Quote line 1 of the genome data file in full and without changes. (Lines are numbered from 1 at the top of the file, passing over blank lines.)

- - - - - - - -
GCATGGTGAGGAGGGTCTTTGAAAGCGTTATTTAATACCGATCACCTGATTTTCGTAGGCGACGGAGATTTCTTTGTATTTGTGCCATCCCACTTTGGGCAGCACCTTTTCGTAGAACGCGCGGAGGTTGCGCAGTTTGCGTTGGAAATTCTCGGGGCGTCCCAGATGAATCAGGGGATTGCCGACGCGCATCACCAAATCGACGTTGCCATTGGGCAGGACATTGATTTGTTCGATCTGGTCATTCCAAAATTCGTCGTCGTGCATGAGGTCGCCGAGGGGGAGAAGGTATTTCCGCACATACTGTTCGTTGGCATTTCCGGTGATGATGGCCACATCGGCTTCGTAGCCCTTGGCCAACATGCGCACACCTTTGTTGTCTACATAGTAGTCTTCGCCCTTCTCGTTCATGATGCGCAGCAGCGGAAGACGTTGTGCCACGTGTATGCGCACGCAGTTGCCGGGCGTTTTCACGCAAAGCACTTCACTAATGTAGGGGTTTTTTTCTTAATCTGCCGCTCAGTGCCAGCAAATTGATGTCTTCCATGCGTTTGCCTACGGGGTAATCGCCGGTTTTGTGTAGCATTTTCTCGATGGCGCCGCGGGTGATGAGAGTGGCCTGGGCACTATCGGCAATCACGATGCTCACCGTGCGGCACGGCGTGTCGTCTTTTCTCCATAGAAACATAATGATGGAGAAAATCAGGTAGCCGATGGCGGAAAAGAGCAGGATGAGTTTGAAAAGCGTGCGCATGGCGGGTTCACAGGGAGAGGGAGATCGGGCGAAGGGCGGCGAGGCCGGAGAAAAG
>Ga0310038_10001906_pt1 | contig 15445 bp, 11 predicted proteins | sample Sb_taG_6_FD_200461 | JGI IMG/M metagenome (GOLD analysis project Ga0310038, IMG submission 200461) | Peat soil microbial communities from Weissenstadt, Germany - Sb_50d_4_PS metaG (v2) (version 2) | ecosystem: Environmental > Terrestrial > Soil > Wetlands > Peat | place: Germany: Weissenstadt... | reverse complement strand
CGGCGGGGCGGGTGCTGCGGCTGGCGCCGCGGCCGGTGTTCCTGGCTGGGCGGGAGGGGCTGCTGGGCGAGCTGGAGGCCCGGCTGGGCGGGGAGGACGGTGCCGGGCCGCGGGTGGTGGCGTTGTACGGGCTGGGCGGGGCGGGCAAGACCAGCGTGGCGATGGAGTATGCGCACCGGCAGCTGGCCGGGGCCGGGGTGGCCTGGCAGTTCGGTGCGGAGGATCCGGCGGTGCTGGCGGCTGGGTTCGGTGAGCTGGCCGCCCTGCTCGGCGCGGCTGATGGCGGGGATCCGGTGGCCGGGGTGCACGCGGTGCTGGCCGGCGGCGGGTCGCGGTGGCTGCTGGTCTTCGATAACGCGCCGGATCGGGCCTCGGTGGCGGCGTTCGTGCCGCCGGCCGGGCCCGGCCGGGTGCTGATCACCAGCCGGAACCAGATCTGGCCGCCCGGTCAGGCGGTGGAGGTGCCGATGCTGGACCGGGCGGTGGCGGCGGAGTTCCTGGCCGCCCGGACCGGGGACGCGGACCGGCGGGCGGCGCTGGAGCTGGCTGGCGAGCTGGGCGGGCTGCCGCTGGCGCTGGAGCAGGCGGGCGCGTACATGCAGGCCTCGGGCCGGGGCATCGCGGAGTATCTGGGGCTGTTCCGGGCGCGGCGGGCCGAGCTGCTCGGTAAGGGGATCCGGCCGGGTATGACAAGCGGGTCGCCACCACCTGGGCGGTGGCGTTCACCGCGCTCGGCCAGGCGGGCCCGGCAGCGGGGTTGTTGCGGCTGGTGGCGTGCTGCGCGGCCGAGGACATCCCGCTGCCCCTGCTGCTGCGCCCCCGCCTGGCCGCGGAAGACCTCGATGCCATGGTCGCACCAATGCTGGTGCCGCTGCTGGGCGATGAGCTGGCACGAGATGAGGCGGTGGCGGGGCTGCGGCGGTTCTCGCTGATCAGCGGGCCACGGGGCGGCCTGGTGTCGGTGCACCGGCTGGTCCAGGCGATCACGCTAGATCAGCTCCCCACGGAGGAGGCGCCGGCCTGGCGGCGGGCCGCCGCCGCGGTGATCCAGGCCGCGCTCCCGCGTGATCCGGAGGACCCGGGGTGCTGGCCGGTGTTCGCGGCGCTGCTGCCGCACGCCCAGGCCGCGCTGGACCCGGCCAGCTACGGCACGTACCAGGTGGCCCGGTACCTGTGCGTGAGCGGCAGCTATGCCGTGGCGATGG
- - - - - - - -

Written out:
GCATGGTGAGGAGGGTCTTTGAAAGCGTTATTTAATACCGATCACCTGATTTTCGTAGGCGACGGAGATTTCTTTGTATTTGTGCCATCCCACTTTGGGCAGCACCTTTTCGTAGAACGCGCGGAGGTTGCGCAGTTTGCGTTGGAAATTCTCGGGGCGTCCCAGATGAATCAGGGGATTGCCGACGCGCATCACCAAATCGACGTTGCCATTGGGCAGGACATTGATTTGTTCGATCTGGTCATTCCAAAATTCGTCGTCGTGCATGAGGTCGCCGAGGGGGAGAAGGTATTTCCGCACATACTGTTCGTTGGCATTTCCGGTGATGATGGCCACATCGGCTTCGTAGCCCTTGGCCAACATGCGCACACCTTTGTTGTCTACATAGTAGTCTTCGCCCTTCTCGTTCATGATGCGCAGCAGCGGAAGACGTTGTGCCACGTGTATGCGCACGCAGTTGCCGGGCGTTTTCACGCAAAGCACTTCACTAATGTAGGGGTTTTTTTCTTAATCTGCCGCTCAGTGCCAGCAAATTGATGTCTTCCATGCGTTTGCCTACGGGGTAATCGCCGGTTTTGTGTAGCATTTTCTCGATGGCGCCGCGGGTGATGAGAGTGGCCTGGGCACTATCGGCAATCACGATGCTCACCGTGCGGCACGGCGTGTCGTCTTTTCTCCATAGAAACATAATGATGGAGAAAATCAGGTAGCCGATGGCGGAAAAGAGCAGGATGAGTTTGAAAAGCGTGCGCATGGCGGGTTCACAGGGAGAGGGAGATCGGGCGAAGGGCGGCGAGGCCGGAGAAAAG